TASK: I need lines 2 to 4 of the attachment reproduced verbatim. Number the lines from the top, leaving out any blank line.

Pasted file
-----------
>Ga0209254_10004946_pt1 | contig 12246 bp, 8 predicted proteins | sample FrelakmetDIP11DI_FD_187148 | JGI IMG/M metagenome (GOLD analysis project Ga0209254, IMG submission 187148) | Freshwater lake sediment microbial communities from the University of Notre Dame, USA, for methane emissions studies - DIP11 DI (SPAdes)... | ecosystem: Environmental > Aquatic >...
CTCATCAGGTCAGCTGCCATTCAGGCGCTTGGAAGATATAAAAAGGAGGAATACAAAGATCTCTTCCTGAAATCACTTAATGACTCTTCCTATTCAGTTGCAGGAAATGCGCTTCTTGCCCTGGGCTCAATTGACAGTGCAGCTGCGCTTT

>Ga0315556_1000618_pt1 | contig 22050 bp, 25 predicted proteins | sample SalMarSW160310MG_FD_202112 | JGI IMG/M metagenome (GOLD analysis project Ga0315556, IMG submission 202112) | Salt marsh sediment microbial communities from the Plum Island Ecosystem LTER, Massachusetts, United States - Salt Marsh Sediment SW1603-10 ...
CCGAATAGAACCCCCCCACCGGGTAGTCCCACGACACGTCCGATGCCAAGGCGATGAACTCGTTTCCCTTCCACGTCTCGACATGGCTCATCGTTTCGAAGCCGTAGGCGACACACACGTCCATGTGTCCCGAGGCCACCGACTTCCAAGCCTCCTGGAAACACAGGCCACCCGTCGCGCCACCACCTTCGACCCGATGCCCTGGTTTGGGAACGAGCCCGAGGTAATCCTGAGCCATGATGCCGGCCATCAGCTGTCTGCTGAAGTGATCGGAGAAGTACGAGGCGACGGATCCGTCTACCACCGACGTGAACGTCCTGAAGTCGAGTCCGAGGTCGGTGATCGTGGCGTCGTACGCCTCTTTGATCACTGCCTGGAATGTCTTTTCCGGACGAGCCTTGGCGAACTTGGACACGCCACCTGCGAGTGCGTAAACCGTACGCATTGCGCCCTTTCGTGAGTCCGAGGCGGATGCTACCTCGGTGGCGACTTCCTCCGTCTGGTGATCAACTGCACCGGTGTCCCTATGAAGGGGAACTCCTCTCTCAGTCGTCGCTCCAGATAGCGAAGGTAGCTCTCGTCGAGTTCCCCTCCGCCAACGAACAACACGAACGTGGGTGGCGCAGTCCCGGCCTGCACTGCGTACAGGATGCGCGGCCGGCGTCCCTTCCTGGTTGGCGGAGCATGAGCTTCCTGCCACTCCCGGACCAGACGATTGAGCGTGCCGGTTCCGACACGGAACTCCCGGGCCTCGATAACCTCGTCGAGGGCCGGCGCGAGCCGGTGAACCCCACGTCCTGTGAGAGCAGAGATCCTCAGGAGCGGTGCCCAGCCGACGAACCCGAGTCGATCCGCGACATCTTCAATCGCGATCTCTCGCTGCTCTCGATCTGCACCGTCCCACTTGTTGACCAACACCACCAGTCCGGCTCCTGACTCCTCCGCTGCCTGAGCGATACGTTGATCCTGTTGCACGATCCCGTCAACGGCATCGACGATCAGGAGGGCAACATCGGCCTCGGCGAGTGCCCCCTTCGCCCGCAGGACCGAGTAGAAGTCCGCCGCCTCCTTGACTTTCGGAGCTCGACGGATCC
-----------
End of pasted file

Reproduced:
CTCATCAGGTCAGCTGCCATTCAGGCGCTTGGAAGATATAAAAAGGAGGAATACAAAGATCTCTTCCTGAAATCACTTAATGACTCTTCCTATTCAGTTGCAGGAAATGCGCTTCTTGCCCTGGGCTCAATTGACAGTGCAGCTGCGCTTT

>Ga0315556_1000618_pt1 | contig 22050 bp, 25 predicted proteins | sample SalMarSW160310MG_FD_202112 | JGI IMG/M metagenome (GOLD analysis project Ga0315556, IMG submission 202112) | Salt marsh sediment microbial communities from the Plum Island Ecosystem LTER, Massachusetts, United States - Salt Marsh Sediment SW1603-10 ...
CCGAATAGAACCCCCCCACCGGGTAGTCCCACGACACGTCCGATGCCAAGGCGATGAACTCGTTTCCCTTCCACGTCTCGACATGGCTCATCGTTTCGAAGCCGTAGGCGACACACACGTCCATGTGTCCCGAGGCCACCGACTTCCAAGCCTCCTGGAAACACAGGCCACCCGTCGCGCCACCACCTTCGACCCGATGCCCTGGTTTGGGAACGAGCCCGAGGTAATCCTGAGCCATGATGCCGGCCATCAGCTGTCTGCTGAAGTGATCGGAGAAGTACGAGGCGACGGATCCGTCTACCACCGACGTGAACGTCCTGAAGTCGAGTCCGAGGTCGGTGATCGTGGCGTCGTACGCCTCTTTGATCACTGCCTGGAATGTCTTTTCCGGACGAGCCTTGGCGAACTTGGACACGCCACCTGCGAGTGCGTAAACCGTACGCATTGCGCCCTTTCGTGAGTCCGAGGCGGATGCTACCTCGGTGGCGACTTCCTCCGTCTGGTGATCAACTGCACCGGTGTCCCTATGAAGGGGAACTCCTCTCTCAGTCGTCGCTCCAGATAGCGAAGGTAGCTCTCGTCGAGTTCCCCTCCGCCAACGAACAACACGAACGTGGGTGGCGCAGTCCCGGCCTGCACTGCGTACAGGATGCGCGGCCGGCGTCCCTTCCTGGTTGGCGGAGCATGAGCTTCCTGCCACTCCCGGACCAGACGATTGAGCGTGCCGGTTCCGACACGGAACTCCCGGGCCTCGATAACCTCGTCGAGGGCCGGCGCGAGCCGGTGAACCCCACGTCCTGTGAGAGCAGAGATCCTCAGGAGCGGTGCCCAGCCGACGAACCCGAGTCGATCCGCGACATCTTCAATCGCGATCTCTCGCTGCTCTCGATCTGCACCGTCCCACTTGTTGACCAACACCACCAGTCCGGCTCCTGACTCCTCCGCTGCCTGAGCGATACGTTGATCCTGTTGCACGATCCCGTCAACGGCATCGACGATCAGGAGGGCAACATCGGCCTCGGCGAGTGCCCCCTTCGCCCGCAGGACCGAGTAGAAGTCCGCCGCCTCCTTGACTTTCGGAGCTCGACGGATCC